Investigators say suspects in DJ assault are 'self-professed members of neo-Nazi skinhead group'
SEATTLE — The FBI is helping investigate an attack by several suspected white supremacists on a black disc jockey at a tavern in Washington state over the weekend, authorities said Monday.
Seven men and one woman were arrested for investigation of assault, hate crimes and other allegations early Saturday in Lynnwood, according to the Snohomish County Sheriff's Office.
Investigators said the group entered the Rec Room Bar and Grill, tried to take over the DJ's equipment, then beat him and stomped him while shouting racial slurs.
They also injured an Asian man who came to the DJ's defense, the sheriff's office said. The DJ was treated at a hospital for a swollen eye and other non-life-threatening injuries.
"The violent behavior directed at members of our community over the weekend simply because of their race is disgusting," Snohomish County Sheriff Ty Trenary said in a news release. "The Sheriff's Office is partnering with the FBI in hopes of getting the strongest sentencing possible for these hate crimes."
Court papers identified the suspects as being affiliated with the Aryan Brotherhood. They were due to appear in court by video from the Snohomish County Jail in Everett on Monday afternoon. It was not immediately clear if they had obtained lawyers. Prosecutors have until Wednesday afternoon to file charges.
Authorities say they believe the group, which included people from Washington, Pennsylvania, North Carolina, Illinois and Oregon, was in Washington state to mark the anniversary of the death of white supremacist leader Robert Jay Mathews.
Mathews led The Order, a white separatist group, until he was killed in a shootout with the FBI on Whidbey Island, north of Seattle, in 1984. His followers refer to the anniversary as "Martyr's Day."
Among those arrested was Travis David Condor, a former soldier from Pittsburgh who was previously sentenced to 90 days in jail for beating a homeless man with a baseball bat in Cincinnati.
According to the Southern Poverty Law Center, which tracks hate groups, Condor runs the hate music record label American Defense Records, and he was photographed attending the "Unite the Right" rally in Charlottesville, Virginia, last year, which turned deadly when James Alex Fields Jr. rammed his car into a crowd of counter-protesters.
The attack on the DJ came just hours after a jury on Friday convicted Fields of first-degree murder and other charges.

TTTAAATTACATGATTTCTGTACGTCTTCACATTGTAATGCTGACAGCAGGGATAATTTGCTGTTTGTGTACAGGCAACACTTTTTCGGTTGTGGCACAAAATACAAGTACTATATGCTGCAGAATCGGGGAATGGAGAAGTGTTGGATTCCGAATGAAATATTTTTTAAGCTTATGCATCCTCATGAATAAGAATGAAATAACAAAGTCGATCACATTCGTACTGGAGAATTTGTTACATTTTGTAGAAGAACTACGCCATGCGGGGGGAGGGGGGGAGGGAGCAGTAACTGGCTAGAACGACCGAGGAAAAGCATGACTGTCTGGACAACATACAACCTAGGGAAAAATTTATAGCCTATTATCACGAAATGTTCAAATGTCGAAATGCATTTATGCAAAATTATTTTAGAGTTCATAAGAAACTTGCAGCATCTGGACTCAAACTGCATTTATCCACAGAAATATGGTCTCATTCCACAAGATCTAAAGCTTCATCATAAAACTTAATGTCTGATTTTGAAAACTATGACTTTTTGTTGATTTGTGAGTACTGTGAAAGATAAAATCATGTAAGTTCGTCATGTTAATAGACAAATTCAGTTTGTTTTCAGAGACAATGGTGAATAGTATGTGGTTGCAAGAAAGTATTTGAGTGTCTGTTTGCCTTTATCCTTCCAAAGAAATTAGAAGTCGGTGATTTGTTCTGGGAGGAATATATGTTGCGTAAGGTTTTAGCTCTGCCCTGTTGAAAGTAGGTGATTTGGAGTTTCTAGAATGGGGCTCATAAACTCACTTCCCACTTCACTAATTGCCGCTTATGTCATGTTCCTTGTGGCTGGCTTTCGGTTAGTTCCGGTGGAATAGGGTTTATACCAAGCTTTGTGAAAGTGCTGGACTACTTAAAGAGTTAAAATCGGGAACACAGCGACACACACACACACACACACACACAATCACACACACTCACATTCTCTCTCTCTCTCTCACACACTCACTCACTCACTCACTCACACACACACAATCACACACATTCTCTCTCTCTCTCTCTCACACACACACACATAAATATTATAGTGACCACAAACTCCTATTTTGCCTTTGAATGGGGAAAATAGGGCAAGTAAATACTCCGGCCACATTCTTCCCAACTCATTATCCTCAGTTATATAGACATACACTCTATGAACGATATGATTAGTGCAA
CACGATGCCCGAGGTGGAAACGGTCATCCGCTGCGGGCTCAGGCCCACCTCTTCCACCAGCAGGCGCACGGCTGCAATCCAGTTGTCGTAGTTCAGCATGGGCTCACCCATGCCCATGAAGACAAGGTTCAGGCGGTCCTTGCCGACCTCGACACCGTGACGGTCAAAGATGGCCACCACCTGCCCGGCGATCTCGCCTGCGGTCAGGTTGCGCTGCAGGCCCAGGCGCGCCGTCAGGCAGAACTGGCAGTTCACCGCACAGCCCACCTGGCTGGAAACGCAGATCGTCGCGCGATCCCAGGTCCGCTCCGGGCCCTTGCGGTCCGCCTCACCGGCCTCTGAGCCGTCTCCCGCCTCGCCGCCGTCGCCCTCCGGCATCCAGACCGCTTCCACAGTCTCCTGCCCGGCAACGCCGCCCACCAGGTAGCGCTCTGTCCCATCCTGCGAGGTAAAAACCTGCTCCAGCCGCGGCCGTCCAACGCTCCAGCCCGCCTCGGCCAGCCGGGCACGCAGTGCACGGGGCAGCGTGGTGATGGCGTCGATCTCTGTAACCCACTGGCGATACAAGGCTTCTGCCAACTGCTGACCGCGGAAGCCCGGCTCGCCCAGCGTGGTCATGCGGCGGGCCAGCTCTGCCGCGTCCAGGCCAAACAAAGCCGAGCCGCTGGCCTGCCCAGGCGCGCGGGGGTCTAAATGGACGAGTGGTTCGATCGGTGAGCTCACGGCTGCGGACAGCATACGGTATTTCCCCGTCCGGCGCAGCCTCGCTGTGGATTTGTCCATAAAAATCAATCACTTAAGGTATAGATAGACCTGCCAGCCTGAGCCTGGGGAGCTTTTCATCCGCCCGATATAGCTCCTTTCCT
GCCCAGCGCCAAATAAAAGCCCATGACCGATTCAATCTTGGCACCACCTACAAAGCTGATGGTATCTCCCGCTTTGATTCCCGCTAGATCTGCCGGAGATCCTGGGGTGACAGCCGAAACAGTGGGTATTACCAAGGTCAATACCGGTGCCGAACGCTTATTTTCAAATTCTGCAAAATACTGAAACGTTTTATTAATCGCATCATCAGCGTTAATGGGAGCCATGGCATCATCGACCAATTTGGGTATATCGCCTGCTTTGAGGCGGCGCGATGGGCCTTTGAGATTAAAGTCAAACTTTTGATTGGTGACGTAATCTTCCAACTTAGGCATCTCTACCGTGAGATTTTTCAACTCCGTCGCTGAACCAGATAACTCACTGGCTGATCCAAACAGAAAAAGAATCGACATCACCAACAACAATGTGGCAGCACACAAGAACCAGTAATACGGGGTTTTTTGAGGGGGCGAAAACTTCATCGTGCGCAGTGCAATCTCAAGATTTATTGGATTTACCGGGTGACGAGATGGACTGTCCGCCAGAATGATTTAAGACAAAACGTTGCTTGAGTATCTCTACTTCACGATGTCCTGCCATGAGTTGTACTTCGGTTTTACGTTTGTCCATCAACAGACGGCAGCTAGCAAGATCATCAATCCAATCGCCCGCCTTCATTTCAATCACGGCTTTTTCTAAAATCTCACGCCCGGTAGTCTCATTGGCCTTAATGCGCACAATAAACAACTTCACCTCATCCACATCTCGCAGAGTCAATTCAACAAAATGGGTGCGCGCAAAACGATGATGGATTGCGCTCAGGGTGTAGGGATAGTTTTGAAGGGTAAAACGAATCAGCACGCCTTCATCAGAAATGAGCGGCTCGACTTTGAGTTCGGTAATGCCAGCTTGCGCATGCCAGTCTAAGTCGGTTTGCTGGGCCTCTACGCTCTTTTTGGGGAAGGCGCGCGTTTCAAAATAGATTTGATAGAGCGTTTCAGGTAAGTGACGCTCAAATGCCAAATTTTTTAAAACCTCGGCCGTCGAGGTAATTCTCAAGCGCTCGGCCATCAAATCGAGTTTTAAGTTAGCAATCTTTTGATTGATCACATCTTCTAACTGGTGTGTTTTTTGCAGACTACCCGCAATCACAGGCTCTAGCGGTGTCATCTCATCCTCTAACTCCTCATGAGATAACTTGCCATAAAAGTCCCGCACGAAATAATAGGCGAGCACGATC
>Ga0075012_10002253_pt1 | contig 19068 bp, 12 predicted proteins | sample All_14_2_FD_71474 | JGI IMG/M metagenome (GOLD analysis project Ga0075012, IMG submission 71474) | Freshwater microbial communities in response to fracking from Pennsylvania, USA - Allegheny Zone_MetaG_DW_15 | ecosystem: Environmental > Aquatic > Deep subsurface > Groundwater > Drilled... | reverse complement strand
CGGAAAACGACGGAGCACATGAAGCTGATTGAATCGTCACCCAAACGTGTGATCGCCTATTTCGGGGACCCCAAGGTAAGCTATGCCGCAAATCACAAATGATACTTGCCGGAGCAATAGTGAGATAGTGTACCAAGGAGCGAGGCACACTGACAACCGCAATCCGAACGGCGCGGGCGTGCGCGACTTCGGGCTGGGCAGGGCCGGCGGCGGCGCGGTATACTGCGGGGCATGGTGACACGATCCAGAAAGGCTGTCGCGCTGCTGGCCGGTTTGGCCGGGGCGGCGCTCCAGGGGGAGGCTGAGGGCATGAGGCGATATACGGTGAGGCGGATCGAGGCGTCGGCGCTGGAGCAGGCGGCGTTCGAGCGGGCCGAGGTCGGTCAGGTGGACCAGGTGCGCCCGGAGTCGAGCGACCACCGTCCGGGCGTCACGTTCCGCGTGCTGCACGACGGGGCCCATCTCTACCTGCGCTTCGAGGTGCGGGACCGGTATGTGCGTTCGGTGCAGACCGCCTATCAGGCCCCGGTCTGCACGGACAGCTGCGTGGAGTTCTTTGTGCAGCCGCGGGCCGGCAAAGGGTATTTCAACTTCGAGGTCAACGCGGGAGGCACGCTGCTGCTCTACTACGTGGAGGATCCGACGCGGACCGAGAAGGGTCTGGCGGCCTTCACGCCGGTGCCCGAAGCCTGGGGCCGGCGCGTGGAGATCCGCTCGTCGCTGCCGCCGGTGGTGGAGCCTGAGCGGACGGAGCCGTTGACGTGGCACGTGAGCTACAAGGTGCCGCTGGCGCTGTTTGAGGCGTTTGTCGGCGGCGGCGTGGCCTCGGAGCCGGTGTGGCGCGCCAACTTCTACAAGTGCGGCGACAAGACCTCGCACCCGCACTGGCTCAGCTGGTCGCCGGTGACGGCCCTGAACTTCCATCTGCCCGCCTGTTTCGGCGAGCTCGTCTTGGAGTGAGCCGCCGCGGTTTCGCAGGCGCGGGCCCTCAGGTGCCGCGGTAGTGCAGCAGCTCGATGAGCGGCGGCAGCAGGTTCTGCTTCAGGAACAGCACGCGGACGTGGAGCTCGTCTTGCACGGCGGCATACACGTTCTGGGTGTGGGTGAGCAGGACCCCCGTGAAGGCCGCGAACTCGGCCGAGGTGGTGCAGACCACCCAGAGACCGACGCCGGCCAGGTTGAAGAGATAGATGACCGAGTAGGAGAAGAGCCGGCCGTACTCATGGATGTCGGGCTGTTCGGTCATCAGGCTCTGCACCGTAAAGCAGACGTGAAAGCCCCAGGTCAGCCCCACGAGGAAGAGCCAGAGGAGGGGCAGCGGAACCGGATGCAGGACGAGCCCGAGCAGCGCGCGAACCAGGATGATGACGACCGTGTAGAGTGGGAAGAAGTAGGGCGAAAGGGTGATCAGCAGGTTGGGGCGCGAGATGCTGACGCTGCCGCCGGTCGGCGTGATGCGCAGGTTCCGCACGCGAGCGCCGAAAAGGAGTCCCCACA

A message left by The Associated Press on Condor's phone Monday was not immediately returned.
Deputies responding to a 911 call at the tavern said they saw several people trying to flee in a white pickup; the driver refused orders to stop. They later pulled over the vehicle and arrested the six people inside, including Condor and Randy A. Smith, 38, of Eugene, Oregon. Smith's hands were bloody, a deputy wrote in a probable-cause statement.
Two other suspects were arrested after being found in another car that had left the bar, authorities said. The driver of that vehicle, identified as Vincent B. Nutter, 28, of Bothell, was arrested for investigation of driving under the influence in addition to allegations related to the assault. He refused to submit to breath or other tests, court documents said.
Nutter has a lengthy criminal history in Washington which includes drug and gun offenses. In 2013, he was arrested following a manhunt that involved helicopters and police dogs; he eventually climbed 40 feet into a Douglas fir tree and surrendered only after firefighters blasted him a few times with a fire hose, according to an account in The Daily Herald newspaper of Everett. He was sentenced to six years in prison.
The other suspects arrested were:
—Nathaniel Woodell, 32, of Woodstock, Illinois;
—Daniel Dorson, 23, of Corvallis, Oregon;
—Cory Colwell, 34, of Eugene, Oregon;
—Leah Northcraft, 25, of Raleigh, North Carolina; and
—Guy Miller, 37, of Tacoma
Q13 News does not typically name suspects until they are charged with a crime. However, some of the suspects have very violent criminal pasts and Q13 News feels it's important to get that information to the public.
Northcraft did not participate in the assault but did yell slurs and threats and thus was arrested for investigation of malicious harassment, the state's hate crime law, deputies said. A message to a phone number listed for her was not immediately returned.
The suspects were being held on $15,000 bail, except for Colwell, who was released on his own recognizance, according to the Snohomish County Prosecutor's Office.